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Toyota Corona 1800-2000 repair manual 1974-1976

About the Toyota Corona

The Toyota Corona is an automobile manufactured by the Japanese automaker Toyota between 1957 and 2002. Traditionally, the competitor from Nissan was the Nissan Bluebird. The word Corona is Latin for "crown".

The Corona became massively successful in export markets: confusion easily arises because Toyota (like Volkswagen with their Passat and Mitsubishi with their Colt) applied model names inconsistently in different places. Following the 1969 parallel introduction of the Corona Mark II (which in certain markets mutated into the Cressida in 1973) there were disparate models sharing the Corona name. As time went by, models branded in much of Asia as Coronas turned up in European markets as Carinas, while ten years later in North America the Corona was successfully replaced by the larger Camry. In addition, because of the similarities in names, it is a very common mistake to confuse the Corona with the much smaller Toyota Corolla.

August 31, 1973 saw the introduction of the Corona T100-Series, which continued to be built as 2-door and 4-door sedans, a 2-door hardtop coupe and a 4-door station wagon. Engines were 1.6 and 2.0 liters SOHC. In North America, the 20-R 2.2 liter engine was used. The high performance 2000 GT Sedan and Hardtop Coupe with 18R-G twin cam engine were only offered in Japan. The two speed automatic was no longer offered. The face lift revised the hood and grille, and enlarged the tail lights. The Wagon featured wood panel body claddings. North American models had longer bumpers (hiding recoverable bumper shocks) to meet local 5 mph (8.0 km/h) impact standards; they gained standard radial tires in 1975. Side door impact upgrades were installed in all doors. This series also saw the standard (on some models) Electro Sensor Panel which monitored fluid and bulb status. Some models had a shifter mounted on the steering column, which may have been Toyota's first serious attempt to compete with American brands like General Motors and Ford. Sales of the Corona continued to grow as a result of the 1973 oil crisis. The two door hardtop continued, with trim levels 1600GL, 1800SR and the 2000SR, with the coupe proving popular in the USA, but proved to be more popular in Japan.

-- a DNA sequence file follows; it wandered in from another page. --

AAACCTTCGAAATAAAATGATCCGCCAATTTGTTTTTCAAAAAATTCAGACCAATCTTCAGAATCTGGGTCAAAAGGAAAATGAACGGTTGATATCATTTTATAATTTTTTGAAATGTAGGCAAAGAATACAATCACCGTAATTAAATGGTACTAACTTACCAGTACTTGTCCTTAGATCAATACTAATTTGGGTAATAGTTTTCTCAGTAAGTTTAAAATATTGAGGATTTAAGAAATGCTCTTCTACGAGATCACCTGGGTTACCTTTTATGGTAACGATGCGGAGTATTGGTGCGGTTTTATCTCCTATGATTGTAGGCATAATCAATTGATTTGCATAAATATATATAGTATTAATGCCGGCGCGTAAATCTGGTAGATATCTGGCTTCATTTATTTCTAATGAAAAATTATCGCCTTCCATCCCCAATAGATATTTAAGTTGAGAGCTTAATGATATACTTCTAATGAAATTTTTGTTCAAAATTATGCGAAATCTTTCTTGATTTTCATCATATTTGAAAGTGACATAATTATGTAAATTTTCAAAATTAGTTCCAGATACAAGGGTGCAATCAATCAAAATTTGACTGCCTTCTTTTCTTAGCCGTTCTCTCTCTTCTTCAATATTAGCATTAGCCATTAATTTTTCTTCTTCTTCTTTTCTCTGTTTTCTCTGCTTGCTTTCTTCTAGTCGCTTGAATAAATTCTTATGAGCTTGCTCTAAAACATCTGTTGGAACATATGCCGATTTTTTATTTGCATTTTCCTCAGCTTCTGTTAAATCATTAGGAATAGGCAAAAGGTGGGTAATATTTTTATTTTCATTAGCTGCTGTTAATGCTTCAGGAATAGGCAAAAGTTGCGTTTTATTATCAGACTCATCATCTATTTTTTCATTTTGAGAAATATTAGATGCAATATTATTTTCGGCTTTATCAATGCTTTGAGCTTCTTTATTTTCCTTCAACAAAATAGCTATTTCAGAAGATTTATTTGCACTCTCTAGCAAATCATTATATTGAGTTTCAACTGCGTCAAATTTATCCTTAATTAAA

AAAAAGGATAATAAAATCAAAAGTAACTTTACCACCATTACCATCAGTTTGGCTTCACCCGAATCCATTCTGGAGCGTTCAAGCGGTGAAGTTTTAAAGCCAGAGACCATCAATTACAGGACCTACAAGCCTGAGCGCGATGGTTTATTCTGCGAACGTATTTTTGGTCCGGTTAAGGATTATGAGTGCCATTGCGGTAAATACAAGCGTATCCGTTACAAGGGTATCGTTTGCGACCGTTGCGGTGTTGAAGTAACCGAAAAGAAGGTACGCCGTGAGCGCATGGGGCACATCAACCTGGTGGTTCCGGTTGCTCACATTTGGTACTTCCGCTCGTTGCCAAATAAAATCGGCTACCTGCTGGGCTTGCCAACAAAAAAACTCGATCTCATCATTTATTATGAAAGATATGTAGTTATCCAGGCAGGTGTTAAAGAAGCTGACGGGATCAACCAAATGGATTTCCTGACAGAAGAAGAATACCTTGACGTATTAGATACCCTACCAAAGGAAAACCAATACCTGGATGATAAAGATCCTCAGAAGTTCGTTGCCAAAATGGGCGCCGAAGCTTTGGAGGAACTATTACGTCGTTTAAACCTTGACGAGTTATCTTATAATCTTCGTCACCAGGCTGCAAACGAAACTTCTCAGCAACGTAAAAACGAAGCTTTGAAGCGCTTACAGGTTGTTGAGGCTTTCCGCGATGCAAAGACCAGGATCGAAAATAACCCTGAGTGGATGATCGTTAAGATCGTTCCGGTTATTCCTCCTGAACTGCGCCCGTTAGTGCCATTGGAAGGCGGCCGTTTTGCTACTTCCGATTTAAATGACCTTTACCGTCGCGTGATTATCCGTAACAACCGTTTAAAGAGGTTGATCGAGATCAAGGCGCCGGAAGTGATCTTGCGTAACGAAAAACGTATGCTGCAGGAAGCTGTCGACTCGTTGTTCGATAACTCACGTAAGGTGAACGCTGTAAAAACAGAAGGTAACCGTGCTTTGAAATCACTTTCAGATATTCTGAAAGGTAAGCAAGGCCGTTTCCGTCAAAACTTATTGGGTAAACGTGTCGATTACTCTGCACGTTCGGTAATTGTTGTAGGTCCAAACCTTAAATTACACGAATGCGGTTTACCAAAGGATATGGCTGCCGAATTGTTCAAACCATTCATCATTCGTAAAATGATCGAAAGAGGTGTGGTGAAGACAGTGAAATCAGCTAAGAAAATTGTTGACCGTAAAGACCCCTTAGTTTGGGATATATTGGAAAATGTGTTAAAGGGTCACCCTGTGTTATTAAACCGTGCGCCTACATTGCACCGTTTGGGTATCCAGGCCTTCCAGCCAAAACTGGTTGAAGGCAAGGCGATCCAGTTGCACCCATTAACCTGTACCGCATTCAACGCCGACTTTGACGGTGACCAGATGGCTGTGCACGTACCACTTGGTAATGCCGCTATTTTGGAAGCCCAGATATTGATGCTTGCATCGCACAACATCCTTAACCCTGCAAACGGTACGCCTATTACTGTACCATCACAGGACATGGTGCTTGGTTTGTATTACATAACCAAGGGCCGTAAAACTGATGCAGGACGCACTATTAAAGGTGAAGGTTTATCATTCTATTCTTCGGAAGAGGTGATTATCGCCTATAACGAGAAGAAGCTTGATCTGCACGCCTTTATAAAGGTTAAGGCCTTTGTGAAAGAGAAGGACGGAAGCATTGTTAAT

The Corona saw a new competitors in both Japan, Europe and the USA from the Honda Accord in 1976, and the Subaru DL in 1974. The advantage the Honda and Subaru had over the Corona was that both vehicles were front wheel drive, while the Corona was rear wheel drive. In response to Honda's CVCC emissions, Toyota introduced "TTC-C" and "TTC-V" with a catalyst system. In Japan, the 12R-U engine was designed to run on LPG for taxi usage, starting in October 1975. The 18R-E engine with fuel injection that was used in the 2000SL and 2000SR discontinued production due to emission issues. In November 1975, the 1800 saw the removal of the twin carburetors due to emission regulations, which saw the discontinuation of the 1800SR coupe. June 1976 saw the installation of a catalyst system included with the TTC-C system.

January 1977 saw a minor appearance change to both the interior and exterior, with a revised grille.

New Zealand assembly began with 1.6 OHV, three-speed manual column shift and bench front seat and 1.8-litre 16R OHC four-speed manual bucket front seat options. Later, the 18R two-litre OHC engine replaced the 1.8 and was also offered with a three-speed automatic, the first auto Corona in NZ. Australian models had the 18R from the start.

 

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